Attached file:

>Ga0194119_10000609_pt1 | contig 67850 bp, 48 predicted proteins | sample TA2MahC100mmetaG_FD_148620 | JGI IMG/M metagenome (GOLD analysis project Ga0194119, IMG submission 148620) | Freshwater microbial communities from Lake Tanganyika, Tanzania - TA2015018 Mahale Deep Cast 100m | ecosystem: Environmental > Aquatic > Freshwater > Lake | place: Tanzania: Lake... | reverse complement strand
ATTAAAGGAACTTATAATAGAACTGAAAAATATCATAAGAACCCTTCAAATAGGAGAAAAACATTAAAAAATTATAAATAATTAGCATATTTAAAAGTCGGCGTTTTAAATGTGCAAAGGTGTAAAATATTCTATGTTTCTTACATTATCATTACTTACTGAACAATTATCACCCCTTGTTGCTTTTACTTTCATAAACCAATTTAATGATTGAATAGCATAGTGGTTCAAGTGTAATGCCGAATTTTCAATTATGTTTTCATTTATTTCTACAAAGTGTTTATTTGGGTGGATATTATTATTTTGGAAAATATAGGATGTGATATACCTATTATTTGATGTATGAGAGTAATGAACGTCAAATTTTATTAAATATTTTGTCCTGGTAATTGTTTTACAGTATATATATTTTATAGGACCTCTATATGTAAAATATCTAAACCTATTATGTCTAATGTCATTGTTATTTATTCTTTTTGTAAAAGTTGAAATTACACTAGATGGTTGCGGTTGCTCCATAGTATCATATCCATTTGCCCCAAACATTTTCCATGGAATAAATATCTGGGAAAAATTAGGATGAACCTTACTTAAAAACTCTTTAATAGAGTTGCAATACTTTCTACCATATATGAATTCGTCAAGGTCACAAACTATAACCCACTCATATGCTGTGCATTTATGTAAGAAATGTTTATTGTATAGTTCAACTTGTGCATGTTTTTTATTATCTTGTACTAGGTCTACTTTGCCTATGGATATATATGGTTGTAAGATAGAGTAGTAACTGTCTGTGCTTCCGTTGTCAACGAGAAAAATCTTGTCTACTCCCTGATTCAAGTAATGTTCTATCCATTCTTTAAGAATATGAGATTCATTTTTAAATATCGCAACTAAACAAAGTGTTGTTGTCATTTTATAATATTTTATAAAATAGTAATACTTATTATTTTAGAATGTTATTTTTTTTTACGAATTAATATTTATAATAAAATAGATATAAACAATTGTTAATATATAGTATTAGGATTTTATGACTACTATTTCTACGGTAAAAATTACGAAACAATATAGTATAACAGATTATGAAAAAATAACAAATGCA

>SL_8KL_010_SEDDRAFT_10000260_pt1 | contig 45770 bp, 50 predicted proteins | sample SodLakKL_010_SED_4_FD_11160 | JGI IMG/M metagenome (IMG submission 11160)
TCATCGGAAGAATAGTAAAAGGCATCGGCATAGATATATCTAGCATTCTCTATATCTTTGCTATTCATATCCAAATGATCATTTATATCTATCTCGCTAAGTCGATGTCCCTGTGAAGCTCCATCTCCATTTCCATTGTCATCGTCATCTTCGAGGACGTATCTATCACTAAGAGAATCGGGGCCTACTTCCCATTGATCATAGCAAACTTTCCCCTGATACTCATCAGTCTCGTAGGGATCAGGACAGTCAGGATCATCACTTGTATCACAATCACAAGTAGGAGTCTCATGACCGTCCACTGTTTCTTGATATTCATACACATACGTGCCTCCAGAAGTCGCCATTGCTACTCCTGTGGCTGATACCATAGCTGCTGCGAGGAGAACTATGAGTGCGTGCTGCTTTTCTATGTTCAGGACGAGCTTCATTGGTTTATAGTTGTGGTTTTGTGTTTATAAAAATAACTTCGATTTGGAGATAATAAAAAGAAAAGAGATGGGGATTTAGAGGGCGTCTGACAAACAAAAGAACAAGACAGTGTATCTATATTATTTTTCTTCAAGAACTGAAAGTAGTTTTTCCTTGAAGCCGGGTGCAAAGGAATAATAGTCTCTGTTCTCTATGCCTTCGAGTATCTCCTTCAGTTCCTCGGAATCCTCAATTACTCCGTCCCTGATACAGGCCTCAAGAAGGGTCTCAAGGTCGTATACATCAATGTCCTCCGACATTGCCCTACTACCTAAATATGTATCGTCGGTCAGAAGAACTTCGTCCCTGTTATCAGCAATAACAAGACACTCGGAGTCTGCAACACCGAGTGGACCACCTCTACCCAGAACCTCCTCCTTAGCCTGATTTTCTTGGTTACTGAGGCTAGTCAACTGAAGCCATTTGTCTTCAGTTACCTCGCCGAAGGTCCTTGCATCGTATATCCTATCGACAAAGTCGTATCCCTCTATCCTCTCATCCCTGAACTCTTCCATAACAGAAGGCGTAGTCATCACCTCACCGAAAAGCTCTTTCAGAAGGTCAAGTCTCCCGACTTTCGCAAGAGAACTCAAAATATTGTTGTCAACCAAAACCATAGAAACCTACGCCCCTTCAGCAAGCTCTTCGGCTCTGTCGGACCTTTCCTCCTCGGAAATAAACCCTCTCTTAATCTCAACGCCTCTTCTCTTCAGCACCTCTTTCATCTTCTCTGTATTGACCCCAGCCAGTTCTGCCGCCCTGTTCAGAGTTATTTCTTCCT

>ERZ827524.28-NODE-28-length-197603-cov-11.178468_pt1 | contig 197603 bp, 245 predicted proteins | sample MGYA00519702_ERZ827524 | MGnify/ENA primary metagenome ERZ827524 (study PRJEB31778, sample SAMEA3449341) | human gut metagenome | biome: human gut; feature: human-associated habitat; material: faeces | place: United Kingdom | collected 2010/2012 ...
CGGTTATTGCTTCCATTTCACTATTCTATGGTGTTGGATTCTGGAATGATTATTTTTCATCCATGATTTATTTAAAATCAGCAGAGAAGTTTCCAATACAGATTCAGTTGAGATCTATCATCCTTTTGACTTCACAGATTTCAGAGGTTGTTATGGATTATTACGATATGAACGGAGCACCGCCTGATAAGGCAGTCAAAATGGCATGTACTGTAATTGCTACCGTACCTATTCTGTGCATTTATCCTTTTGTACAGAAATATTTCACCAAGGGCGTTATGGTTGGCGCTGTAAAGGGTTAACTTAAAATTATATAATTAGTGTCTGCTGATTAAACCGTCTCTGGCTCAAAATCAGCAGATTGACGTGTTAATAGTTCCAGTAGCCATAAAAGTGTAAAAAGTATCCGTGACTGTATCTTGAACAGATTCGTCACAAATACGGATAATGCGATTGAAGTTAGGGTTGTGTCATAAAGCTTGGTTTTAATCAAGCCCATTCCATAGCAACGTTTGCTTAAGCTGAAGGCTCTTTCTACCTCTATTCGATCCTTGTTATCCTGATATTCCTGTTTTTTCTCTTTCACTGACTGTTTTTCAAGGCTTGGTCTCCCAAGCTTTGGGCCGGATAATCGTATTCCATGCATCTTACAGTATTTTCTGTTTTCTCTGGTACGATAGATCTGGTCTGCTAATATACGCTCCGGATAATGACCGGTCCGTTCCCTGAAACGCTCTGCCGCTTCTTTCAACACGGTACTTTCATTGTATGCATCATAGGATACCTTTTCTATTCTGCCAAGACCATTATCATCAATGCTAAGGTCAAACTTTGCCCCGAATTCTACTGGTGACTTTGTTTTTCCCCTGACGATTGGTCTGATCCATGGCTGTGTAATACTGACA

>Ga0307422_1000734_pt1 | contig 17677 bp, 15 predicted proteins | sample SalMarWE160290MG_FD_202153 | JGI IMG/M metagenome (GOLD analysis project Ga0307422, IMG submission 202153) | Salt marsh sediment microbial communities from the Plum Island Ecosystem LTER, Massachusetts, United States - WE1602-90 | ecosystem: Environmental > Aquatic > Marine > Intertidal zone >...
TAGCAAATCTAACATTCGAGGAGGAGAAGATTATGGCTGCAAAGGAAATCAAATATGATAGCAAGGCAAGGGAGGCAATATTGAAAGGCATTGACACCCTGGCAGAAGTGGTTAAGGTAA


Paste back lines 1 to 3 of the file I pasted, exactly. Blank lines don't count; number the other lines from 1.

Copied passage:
>Ga0194119_10000609_pt1 | contig 67850 bp, 48 predicted proteins | sample TA2MahC100mmetaG_FD_148620 | JGI IMG/M metagenome (GOLD analysis project Ga0194119, IMG submission 148620) | Freshwater microbial communities from Lake Tanganyika, Tanzania - TA2015018 Mahale Deep Cast 100m | ecosystem: Environmental > Aquatic > Freshwater > Lake | place: Tanzania: Lake... | reverse complement strand
ATTAAAGGAACTTATAATAGAACTGAAAAATATCATAAGAACCCTTCAAATAGGAGAAAAACATTAAAAAATTATAAATAATTAGCATATTTAAAAGTCGGCGTTTTAAATGTGCAAAGGTGTAAAATATTCTATGTTTCTTACATTATCATTACTTACTGAACAATTATCACCCCTTGTTGCTTTTACTTTCATAAACCAATTTAATGATTGAATAGCATAGTGGTTCAAGTGTAATGCCGAATTTTCAATTATGTTTTCATTTATTTCTACAAAGTGTTTATTTGGGTGGATATTATTATTTTGGAAAATATAGGATGTGATATACCTATTATTTGATGTATGAGAGTAATGAACGTCAAATTTTATTAAATATTTTGTCCTGGTAATTGTTTTACAGTATATATATTTTATAGGACCTCTATATGTAAAATATCTAAACCTATTATGTCTAATGTCATTGTTATTTATTCTTTTTGTAAAAGTTGAAATTACACTAGATGGTTGCGGTTGCTCCATAGTATCATATCCATTTGCCCCAAACATTTTCCATGGAATAAATATCTGGGAAAAATTAGGATGAACCTTACTTAAAAACTCTTTAATAGAGTTGCAATACTTTCTACCATATATGAATTCGTCAAGGTCACAAACTATAACCCACTCATATGCTGTGCATTTATGTAAGAAATGTTTATTGTATAGTTCAACTTGTGCATGTTTTTTATTATCTTGTACTAGGTCTACTTTGCCTATGGATATATATGGTTGTAAGATAGAGTAGTAACTGTCTGTGCTTCCGTTGTCAACGAGAAAAATCTTGTCTACTCCCTGATTCAAGTAATGTTCTATCCATTCTTTAAGAATATGAGATTCATTTTTAAATATCGCAACTAAACAAAGTGTTGTTGTCATTTTATAATATTTTATAAAATAGTAATACTTATTATTTTAGAATGTTATTTTTTTTTACGAATTAATATTTATAATAAAATAGATATAAACAATTGTTAATATATAGTATTAGGATTTTATGACTACTATTTCTACGGTAAAAATTACGAAACAATATAGTATAACAGATTATGAAAAAATAACAAATGCA

>SL_8KL_010_SEDDRAFT_10000260_pt1 | contig 45770 bp, 50 predicted proteins | sample SodLakKL_010_SED_4_FD_11160 | JGI IMG/M metagenome (IMG submission 11160)